By Victoria Bruce
As Australia's carbon debate heats up, one company says it has a solution to offset growing energy demands.
Ceramic Fuel Cells group general manager Andrew Neilson says a box the size of a bar fridge could save up to 75 per cent of household power bills and significantly reduce carbon emissions.
The Melbourne company's BlueGen fuel cell unit converts natural gas and renewable fuels into power and heat.
Ceramic Fuel Cells supplies to governments and energy companies in Australia and overseas, including Germany, France, Britain, Japan and the United States.
In Germany, one of the company's biggest customers, utility firms supply the BlueGen unit free of charge to households, which then pay for the natural gas they use.
In Australia, solar energy technology can be connected to energy grids and owners paid a feed-in tariff. This isn't allowed for fuel cell technologies.
Mr Neilson says this restriction makes it difficult to crack the residential market in Australia.
"It's something we're lobbying the state governments about at the moment. So far, we've seen lots of nodding heads, but no action."
Mr Neilson says a carbon tax will encourage the switch to gas as grid electricity becomes more expensive. "It will become more economically attractive to make the switch away from grid power towards other sources.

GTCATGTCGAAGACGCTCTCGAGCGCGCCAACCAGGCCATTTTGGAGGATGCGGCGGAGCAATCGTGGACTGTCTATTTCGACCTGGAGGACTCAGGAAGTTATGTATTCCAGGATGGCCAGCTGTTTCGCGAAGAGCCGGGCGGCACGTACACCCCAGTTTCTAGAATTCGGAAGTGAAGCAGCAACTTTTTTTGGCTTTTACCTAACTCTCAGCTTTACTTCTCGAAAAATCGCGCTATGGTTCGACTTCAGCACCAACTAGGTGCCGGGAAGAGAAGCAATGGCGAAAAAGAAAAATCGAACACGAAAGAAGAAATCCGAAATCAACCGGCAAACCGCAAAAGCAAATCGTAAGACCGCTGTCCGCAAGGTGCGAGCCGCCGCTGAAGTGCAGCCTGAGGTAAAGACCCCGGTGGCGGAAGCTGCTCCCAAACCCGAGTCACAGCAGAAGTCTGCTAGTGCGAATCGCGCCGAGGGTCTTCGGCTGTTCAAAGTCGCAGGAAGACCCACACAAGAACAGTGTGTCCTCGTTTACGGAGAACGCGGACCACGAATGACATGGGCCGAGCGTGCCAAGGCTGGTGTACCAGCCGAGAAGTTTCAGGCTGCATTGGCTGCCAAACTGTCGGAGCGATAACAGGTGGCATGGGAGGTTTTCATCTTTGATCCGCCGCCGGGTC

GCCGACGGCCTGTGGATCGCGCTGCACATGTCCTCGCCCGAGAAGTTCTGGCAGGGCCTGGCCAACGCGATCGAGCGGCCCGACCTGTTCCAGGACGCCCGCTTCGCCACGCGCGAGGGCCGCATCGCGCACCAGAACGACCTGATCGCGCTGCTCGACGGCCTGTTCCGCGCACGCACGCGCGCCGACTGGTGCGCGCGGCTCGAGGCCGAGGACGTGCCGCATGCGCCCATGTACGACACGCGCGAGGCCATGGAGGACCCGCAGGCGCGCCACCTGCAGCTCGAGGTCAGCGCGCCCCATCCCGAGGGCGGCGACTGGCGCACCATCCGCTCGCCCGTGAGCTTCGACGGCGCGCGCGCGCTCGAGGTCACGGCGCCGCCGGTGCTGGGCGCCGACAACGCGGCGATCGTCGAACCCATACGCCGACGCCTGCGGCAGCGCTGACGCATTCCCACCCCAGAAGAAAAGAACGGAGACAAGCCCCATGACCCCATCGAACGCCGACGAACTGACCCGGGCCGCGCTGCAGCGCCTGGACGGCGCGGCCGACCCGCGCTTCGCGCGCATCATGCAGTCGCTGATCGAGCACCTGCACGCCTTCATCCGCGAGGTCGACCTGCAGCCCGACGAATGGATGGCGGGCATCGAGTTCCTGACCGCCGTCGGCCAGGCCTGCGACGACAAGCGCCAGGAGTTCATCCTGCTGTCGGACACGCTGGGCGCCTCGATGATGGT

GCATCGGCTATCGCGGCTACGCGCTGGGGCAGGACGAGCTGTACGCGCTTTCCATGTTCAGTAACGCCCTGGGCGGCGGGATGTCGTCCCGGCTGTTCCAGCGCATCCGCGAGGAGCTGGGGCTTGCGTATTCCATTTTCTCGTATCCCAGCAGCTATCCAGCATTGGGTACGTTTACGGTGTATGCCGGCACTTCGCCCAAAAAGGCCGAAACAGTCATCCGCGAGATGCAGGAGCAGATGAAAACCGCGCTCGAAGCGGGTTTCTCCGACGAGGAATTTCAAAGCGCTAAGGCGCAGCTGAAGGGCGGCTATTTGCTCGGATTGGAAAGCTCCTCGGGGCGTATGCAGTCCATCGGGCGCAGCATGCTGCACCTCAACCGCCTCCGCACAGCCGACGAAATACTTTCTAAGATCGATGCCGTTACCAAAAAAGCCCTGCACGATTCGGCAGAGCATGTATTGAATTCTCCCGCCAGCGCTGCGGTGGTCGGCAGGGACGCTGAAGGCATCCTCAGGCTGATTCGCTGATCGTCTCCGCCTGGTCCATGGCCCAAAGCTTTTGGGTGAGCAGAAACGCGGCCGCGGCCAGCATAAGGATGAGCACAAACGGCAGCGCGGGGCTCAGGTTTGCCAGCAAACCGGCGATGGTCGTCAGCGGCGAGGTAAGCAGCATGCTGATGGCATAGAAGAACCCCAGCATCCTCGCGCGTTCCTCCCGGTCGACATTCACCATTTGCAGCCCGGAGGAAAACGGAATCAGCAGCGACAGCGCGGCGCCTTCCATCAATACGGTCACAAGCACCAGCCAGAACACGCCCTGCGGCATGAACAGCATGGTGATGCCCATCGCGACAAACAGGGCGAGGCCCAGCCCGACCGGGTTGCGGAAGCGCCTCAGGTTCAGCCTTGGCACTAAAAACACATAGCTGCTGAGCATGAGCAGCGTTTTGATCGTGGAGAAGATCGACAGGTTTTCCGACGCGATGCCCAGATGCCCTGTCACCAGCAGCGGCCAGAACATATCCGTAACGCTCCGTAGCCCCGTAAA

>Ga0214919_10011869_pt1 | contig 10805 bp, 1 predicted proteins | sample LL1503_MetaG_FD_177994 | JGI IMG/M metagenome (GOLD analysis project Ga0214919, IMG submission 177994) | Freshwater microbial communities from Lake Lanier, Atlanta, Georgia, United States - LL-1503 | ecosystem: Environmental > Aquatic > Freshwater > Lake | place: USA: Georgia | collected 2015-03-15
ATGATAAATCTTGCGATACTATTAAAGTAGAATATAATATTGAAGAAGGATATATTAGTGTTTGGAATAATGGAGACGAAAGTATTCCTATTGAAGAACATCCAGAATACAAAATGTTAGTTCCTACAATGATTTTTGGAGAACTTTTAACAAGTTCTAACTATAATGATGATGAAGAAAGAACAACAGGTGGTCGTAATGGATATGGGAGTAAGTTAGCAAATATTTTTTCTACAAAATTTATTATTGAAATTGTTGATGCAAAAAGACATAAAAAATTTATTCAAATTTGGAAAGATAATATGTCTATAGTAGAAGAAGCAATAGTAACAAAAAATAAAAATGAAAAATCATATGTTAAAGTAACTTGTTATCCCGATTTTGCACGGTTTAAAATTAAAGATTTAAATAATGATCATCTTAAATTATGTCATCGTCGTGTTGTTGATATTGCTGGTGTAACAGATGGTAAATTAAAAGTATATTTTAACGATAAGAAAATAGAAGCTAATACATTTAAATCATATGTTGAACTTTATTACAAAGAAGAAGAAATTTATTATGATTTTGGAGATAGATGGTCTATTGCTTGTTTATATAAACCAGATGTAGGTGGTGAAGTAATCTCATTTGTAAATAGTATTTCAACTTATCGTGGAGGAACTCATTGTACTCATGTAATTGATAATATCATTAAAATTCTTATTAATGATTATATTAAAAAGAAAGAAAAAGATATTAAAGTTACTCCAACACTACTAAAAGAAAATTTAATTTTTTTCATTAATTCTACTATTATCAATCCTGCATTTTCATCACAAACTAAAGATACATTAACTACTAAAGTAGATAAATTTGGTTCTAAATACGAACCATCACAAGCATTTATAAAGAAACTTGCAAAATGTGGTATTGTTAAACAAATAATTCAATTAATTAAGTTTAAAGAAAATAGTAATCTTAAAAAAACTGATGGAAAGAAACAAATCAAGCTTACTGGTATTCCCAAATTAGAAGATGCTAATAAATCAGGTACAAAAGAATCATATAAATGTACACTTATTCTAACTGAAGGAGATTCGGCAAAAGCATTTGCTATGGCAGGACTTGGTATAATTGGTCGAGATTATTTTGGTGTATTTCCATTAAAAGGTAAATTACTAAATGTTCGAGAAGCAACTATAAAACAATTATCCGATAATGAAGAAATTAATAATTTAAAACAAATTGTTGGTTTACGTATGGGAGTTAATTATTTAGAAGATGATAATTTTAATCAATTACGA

And it does this with the highest electrical efficiency of any generating technology in the world."
Ceramic Fuel Cells has called for reviews of feed-in tariffs in NSW and Victoria to extend to low-emission technologies such as fuel cells.
Meanwhile, Mr Neilson said the company was focussing on exports.
The CSIRO says a two-kilowatt BlueGen unit, currently retailing at $45,000, can save up to 33 tonnes of carbon dioxide a year when replacing power derived from brown coal.
Ceramic Fuel Cells recently won a contract to supply 25 BlueGen units to Ausgrid for installation in Australia's largest grid project, based in Newcastle.
Other domestic customers included the Victorian Government, Adelaide City Council and Canberra Institute of Technology.
Ceramic Fuel Cells began selling BlueGen units in May 2009, and posted a loss of $8.4 million for the six months to last December 31, due to a 37 per cent drop in sales revenue and the impact of a stronger Australian dollar.
"We're in the process of starting to ramp up sales and that will deliver revenue to get us cash-flow positive and then ultimately profitable," Mr Neilson says. AAP